Ash grown in the Northern states
of U.S.A. is slower grown and in the main tougher compared to Southern
ash. Light brown heartwood is also more prevalent.
Commercial names: White Ash, Brown Ash.
Distribution: USA & Canada.
General Description: Creamy white to a light brown heartwood with
wide white sapwood. Generally straight grained but mainly crown cut with a
coarse but even texture. Has a pronounced grain pattern similar to Oak and
is often stained as a substitute. Weighs around 660 kg/m3 (41lb/ft3);
specific gravity 0.66.
Mechanical Properties: Wood bending properties are variable, but
generally very good, although not tolerant of pin knots in steam bending.
The wood has good strength, elasticity, toughness, stiffness and hardness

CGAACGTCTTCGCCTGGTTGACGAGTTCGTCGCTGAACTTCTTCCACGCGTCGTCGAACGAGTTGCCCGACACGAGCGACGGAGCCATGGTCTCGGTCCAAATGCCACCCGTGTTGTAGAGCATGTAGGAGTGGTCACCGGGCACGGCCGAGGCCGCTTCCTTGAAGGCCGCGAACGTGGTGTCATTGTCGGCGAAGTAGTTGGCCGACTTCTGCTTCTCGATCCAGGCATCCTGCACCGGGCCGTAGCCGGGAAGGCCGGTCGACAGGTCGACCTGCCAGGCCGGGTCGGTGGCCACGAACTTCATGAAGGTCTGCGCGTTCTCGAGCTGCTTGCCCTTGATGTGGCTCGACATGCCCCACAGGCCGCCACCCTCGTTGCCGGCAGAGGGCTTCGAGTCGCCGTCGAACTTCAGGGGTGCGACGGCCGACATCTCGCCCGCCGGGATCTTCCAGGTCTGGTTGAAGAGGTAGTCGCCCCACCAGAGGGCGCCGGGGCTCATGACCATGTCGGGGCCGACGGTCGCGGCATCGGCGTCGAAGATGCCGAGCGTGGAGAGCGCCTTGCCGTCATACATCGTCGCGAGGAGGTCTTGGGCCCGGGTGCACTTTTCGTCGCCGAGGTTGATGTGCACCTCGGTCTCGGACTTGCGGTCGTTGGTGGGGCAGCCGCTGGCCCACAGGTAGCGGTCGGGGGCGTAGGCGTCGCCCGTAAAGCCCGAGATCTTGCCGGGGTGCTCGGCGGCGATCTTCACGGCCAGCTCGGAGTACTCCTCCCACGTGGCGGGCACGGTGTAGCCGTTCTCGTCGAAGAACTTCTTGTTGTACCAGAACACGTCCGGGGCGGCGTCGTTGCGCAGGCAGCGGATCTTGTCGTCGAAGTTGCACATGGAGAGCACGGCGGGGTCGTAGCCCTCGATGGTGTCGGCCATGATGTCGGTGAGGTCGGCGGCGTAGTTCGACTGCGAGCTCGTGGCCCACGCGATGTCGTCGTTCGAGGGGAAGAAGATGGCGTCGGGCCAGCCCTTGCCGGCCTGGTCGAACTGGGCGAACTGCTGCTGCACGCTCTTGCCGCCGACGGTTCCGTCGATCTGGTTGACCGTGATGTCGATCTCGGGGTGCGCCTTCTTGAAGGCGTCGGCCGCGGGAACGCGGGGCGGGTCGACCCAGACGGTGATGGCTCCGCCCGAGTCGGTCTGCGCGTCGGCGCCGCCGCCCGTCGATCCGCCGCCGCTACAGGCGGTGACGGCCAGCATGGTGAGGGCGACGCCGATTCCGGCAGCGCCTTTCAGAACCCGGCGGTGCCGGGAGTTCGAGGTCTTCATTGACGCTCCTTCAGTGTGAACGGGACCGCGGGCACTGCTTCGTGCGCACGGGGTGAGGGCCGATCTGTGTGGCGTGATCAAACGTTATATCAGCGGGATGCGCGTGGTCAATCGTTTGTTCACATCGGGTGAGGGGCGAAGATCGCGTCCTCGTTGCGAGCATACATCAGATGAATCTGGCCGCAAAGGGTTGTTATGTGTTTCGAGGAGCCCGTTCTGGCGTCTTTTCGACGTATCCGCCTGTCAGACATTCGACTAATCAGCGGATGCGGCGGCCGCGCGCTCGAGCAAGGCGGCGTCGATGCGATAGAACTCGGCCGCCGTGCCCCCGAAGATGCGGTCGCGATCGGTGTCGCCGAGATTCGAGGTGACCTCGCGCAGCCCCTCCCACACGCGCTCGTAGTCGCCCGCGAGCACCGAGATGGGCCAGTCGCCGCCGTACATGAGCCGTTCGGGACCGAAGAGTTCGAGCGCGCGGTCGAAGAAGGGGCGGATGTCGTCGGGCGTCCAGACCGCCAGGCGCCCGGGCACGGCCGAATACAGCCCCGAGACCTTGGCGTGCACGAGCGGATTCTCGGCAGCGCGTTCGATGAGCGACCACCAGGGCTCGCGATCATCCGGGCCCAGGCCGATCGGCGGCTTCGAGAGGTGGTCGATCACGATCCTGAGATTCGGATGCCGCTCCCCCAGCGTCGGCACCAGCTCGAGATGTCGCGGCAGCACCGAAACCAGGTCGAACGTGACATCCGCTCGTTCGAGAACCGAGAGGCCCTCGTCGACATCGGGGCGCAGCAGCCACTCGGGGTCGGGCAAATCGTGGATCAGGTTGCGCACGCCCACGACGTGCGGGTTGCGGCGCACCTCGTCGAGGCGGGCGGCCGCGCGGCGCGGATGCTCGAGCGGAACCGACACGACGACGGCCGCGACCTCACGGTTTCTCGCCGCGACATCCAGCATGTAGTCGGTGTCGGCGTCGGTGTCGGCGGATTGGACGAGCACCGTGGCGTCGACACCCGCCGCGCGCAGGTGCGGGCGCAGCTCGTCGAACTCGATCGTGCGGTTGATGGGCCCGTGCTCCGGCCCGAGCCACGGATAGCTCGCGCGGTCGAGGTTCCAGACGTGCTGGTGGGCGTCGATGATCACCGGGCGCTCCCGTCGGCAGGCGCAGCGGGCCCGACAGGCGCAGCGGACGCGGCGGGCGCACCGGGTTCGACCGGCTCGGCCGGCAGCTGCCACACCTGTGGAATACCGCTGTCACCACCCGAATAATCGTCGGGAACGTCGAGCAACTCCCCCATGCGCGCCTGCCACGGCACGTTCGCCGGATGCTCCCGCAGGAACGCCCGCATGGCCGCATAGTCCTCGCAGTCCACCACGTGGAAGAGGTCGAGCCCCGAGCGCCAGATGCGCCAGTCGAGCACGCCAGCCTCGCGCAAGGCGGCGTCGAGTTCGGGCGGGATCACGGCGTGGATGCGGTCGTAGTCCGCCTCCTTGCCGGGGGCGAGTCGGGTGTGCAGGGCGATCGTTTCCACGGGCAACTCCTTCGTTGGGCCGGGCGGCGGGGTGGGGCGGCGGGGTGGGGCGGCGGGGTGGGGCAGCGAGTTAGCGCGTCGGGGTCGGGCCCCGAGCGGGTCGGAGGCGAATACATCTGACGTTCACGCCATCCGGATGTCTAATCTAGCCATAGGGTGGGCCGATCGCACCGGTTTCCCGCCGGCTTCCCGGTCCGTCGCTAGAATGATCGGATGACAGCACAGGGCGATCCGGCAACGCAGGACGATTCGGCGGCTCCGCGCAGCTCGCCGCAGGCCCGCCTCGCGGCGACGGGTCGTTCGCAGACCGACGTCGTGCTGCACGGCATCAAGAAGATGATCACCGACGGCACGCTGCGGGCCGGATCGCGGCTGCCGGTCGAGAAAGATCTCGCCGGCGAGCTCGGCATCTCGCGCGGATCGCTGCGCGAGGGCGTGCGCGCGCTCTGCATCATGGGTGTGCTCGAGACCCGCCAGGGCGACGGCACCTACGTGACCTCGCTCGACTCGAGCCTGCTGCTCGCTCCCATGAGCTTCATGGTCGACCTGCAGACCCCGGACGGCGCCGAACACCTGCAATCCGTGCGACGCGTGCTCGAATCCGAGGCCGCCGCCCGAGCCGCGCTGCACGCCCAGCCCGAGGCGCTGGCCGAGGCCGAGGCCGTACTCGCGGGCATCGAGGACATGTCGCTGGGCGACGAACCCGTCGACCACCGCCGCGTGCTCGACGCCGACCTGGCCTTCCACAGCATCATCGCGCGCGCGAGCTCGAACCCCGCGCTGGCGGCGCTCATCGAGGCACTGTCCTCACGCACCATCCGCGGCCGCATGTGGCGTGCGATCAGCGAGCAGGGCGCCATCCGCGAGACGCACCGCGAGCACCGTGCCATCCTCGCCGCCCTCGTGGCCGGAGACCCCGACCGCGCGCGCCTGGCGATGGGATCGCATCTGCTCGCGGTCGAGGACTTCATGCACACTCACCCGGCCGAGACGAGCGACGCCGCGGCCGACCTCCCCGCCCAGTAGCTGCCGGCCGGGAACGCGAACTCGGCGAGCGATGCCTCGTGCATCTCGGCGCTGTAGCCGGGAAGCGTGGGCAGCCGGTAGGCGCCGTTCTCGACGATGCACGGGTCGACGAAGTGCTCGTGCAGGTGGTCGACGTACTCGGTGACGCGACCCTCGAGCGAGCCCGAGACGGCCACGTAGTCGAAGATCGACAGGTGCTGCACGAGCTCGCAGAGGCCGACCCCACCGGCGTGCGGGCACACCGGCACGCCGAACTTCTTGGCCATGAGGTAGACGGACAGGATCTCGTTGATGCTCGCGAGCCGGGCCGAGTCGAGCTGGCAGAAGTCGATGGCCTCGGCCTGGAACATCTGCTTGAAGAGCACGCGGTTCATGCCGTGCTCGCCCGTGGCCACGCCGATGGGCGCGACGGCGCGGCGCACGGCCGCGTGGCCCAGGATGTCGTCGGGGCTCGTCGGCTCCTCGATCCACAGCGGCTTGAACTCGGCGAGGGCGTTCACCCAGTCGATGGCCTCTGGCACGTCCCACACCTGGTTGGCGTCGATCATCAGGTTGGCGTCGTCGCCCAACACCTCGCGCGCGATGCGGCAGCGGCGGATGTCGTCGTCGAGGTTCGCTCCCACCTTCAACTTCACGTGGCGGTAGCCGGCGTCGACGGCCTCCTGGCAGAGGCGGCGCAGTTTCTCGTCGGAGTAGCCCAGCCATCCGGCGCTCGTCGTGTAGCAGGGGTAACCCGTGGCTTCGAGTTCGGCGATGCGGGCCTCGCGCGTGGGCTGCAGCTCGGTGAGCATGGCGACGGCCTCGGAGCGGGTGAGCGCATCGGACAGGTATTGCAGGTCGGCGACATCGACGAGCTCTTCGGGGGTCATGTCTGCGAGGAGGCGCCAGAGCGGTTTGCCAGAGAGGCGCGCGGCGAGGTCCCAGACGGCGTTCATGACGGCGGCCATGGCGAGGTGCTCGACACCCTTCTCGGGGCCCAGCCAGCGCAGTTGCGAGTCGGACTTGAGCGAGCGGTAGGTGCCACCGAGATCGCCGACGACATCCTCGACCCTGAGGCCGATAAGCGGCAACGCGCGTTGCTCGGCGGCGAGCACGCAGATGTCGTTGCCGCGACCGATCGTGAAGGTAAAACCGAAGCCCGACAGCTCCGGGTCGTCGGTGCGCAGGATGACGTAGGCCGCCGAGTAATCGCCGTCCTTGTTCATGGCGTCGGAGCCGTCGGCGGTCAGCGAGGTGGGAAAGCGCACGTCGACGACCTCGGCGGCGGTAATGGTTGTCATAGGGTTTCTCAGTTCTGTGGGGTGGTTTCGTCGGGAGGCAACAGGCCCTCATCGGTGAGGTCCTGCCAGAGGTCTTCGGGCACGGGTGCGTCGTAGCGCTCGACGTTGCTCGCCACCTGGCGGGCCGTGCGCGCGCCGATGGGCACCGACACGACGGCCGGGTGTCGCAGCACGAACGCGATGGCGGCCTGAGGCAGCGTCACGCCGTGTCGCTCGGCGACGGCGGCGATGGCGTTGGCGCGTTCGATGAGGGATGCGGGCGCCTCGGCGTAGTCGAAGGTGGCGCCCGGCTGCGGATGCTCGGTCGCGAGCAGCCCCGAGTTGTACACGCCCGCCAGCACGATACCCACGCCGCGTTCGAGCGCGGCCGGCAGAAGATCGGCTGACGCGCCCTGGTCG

qualities allied to its relatively light weight. Excellent shock
resistance. Terms such as “tough”, “soft” and “medium” texture are used to
indicate the source of origin. Generally tough Ash is more brown and grows
in the Northern/ Appalachian regions. The soft/medium textured timber is
whiter and creamier in colour and grows predominantly in the Southern
Durability: Ash is non-durable and perishable. The sapwood is
liable to attack by powder post and the common furniture beetle; the
heartwood is moderately resistant to preservative treatment; the sapwood
Uses: The tough Northern Ash is famous for sports Ash and is used for
all types of sports equipment. Both tough Northern and the softer Southern
predominantly whiter stock, have now become very popular for interior
joinery, shop fitting and furniture.